2019-20: Living our best lives
According to the 2018 State of American Well-Being study, Ohio ranks 38th among the states on this well-being index. The five elements measured in the study are as follows:
- Purpose: liking what you do each day and being motivated to achieve your goals;
- Social: having supportive relationships and love in your life;
- Financial: managing your economic life to reduce stress and increase security;
- Community: liking where you live, feeling safe and having pride in your community;
- Physical: having good health and energy to get things done daily.
As these categories suggest, our sense of well-being grows from a complex web of interrelated factors. For the 2019-20 academic year, the Bluffton campus community explored how we live with wholeness and joy.
Some questions that shaped our campus conversation: how do we understand Ohio’s low ranking on this index? What external conditions may contribute to or detract from a sense of well-being? How does a community’s health enrich and intersect with an an individual’s wholeness and joy? How can the various academic disciplines help individuals and communities find wholeness or well-being? How have the various places that we have called “home” differently supported our own well-being? How can any of us use the strengths we and our communities possess to find a greater sense of well-being and joy?
The summer reading text for first year students was The Geography of Bliss (One Grump's Search for the Happiest Places in the World) by Eric Weiner. The author describes his travels around the world to learn why people
in various countries are highly ranked on the happiness scale.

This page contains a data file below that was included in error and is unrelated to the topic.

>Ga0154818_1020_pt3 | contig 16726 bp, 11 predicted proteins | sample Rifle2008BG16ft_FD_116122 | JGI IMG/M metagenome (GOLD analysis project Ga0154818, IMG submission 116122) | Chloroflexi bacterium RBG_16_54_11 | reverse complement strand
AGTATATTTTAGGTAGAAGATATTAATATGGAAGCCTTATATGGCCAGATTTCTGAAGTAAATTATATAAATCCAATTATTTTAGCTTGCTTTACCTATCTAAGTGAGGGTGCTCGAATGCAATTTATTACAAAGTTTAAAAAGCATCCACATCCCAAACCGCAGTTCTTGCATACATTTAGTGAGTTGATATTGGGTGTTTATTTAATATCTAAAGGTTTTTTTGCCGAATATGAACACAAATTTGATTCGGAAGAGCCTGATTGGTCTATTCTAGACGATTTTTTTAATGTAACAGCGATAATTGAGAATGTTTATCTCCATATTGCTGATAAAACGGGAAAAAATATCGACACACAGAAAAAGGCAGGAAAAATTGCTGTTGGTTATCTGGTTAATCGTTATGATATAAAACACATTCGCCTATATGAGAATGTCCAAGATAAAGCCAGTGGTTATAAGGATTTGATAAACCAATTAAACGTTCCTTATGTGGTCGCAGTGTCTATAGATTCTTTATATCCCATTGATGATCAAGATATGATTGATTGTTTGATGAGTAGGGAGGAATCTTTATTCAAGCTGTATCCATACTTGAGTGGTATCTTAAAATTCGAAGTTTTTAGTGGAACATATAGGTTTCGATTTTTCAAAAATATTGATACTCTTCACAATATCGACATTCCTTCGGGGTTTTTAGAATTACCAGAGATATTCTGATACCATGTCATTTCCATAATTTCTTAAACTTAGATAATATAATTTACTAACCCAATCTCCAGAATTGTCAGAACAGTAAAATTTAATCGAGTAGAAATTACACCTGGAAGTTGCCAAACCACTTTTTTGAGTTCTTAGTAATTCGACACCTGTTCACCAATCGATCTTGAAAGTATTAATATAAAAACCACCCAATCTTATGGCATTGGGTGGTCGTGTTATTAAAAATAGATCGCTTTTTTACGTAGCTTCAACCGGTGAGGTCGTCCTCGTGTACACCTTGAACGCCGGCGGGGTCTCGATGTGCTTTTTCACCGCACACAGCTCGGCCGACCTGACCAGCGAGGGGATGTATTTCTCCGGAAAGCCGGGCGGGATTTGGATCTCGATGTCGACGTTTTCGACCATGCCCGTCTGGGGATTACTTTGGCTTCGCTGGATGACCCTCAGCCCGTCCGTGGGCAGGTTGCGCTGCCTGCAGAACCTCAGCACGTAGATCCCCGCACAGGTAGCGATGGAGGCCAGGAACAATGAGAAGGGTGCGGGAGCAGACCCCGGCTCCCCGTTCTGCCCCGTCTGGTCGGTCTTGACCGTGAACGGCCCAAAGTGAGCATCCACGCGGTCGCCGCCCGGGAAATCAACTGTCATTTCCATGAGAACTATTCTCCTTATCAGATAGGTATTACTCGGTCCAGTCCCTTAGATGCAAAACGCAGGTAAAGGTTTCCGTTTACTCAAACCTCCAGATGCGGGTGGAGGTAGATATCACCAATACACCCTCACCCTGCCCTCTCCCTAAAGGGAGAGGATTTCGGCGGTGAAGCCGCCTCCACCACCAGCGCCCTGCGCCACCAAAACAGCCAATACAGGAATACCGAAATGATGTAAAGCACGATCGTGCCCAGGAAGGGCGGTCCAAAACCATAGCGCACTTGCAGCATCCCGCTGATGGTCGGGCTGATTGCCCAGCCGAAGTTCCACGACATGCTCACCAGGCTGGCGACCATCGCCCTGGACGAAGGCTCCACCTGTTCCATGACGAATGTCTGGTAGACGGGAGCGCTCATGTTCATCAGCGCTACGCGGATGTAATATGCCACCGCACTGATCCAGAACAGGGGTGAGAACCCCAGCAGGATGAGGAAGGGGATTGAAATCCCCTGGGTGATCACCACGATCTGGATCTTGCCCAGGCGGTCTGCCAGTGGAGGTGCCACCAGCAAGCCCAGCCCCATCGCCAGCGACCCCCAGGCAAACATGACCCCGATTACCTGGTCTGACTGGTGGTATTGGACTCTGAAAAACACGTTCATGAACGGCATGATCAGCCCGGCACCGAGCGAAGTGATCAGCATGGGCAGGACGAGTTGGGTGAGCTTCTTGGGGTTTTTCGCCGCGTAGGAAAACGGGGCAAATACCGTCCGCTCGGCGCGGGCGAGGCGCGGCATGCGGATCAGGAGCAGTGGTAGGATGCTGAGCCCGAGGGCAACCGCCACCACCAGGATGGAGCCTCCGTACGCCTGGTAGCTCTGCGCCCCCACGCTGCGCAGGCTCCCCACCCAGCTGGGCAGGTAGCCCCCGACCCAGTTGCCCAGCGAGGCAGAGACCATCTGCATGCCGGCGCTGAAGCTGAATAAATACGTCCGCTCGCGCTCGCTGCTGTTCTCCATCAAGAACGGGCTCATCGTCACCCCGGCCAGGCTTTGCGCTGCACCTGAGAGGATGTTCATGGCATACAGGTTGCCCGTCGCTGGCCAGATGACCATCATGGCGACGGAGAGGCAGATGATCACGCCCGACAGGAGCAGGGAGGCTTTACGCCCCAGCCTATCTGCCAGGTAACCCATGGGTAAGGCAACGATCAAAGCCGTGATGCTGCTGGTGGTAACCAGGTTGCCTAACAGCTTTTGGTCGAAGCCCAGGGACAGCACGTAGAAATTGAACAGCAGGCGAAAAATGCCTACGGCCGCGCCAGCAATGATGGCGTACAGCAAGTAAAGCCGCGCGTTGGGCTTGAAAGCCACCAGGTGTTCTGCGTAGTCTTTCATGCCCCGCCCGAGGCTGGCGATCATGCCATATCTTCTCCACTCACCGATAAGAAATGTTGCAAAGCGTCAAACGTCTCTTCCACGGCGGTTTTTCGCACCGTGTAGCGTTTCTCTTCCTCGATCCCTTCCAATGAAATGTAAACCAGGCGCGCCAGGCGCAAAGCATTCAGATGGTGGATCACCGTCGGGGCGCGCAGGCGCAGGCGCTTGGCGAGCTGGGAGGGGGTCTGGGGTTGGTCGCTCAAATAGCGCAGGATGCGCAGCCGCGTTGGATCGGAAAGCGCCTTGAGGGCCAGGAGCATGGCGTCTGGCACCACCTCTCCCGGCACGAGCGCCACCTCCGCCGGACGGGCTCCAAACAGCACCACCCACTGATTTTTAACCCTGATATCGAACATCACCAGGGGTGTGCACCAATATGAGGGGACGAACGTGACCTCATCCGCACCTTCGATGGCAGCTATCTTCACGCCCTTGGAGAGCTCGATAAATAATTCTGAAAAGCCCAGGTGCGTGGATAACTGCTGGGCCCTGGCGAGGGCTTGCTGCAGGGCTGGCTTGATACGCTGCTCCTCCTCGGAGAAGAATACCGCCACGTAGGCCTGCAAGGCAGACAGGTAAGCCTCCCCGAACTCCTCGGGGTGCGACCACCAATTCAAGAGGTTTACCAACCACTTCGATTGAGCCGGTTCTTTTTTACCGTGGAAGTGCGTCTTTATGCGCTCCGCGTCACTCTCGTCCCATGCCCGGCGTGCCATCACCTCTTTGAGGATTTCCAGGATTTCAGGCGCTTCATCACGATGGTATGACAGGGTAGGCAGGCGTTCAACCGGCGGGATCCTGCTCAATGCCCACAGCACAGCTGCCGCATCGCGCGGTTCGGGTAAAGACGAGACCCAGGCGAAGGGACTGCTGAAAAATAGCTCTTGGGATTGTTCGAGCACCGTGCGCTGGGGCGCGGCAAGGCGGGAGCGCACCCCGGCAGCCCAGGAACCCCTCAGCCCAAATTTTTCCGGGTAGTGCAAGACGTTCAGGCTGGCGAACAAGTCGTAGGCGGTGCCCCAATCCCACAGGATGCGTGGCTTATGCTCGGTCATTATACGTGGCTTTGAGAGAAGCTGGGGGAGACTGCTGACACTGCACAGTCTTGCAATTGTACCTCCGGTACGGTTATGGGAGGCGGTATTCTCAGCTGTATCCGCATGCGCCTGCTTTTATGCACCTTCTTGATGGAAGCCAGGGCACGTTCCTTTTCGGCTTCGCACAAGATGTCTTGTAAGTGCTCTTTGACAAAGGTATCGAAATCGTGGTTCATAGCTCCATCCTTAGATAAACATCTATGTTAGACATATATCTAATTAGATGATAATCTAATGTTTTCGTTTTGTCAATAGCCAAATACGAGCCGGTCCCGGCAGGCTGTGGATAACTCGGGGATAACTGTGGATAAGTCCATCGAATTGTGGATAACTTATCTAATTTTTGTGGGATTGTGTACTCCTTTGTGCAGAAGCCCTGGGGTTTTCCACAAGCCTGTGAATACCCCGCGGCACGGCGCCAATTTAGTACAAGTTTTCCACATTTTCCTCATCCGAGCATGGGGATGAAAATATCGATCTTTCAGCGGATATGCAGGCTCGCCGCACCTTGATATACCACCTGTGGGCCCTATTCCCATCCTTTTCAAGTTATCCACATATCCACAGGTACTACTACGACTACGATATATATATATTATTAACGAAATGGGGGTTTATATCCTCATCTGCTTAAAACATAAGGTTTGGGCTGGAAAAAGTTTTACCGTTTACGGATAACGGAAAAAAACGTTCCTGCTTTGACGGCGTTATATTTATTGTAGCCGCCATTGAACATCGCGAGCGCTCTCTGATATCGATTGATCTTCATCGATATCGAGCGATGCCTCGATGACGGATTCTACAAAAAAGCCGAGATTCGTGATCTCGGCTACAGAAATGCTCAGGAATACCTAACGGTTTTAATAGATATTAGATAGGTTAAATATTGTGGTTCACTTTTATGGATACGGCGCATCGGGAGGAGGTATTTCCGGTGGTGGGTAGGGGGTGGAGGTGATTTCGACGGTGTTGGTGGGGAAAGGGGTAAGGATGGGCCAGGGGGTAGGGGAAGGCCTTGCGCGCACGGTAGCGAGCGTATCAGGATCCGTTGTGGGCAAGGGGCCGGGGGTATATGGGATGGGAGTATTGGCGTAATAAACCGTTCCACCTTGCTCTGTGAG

>>> author's description
Deserving Happiness: A Wisdom Conversation
Dr. Jackie Wyse-Rhodes was the 2019-20 civic engagement lecturer. She presented at the Presidential Scholarship Competition and planned to speak for Civic Engagement Day before it was cancelled due to the COVID-19 pandemic.
In planning her presentation, Dr. Wyse-Rhodes wrote, “The question of how to live a good and meaningful life in the face of human mortality, political instability, and theological doubt is an old question, and a global one. For a community like Bluffton University, who is invested in ecumenical conversations while rooted in an Anabaptist perspective, early Jewish wisdom literature speaks to questions of purpose––how our daily decisions can be motivated by seeking divine presence; to questions of community––how our relationship with money can serve as a diagnostic tool to better understand our persistent anxieties; and to questions of what it means to live as embodied creatures. I argue that biblical wisdom traditions offer a particularly apt model for Bluffton University as we seek to create space for inclusive and incisive dialogue about meaningful living.”
Relationships, mentorship, education and focus are keys to leadership and professional development says Ronda Lehman, president of Mercy Health.
Kathy Dickson '03, director of vocational discernment and community engagement at Methodist Theological School of Ohio, provided Bluffton University students with tangible tips and practices for vocational discernment.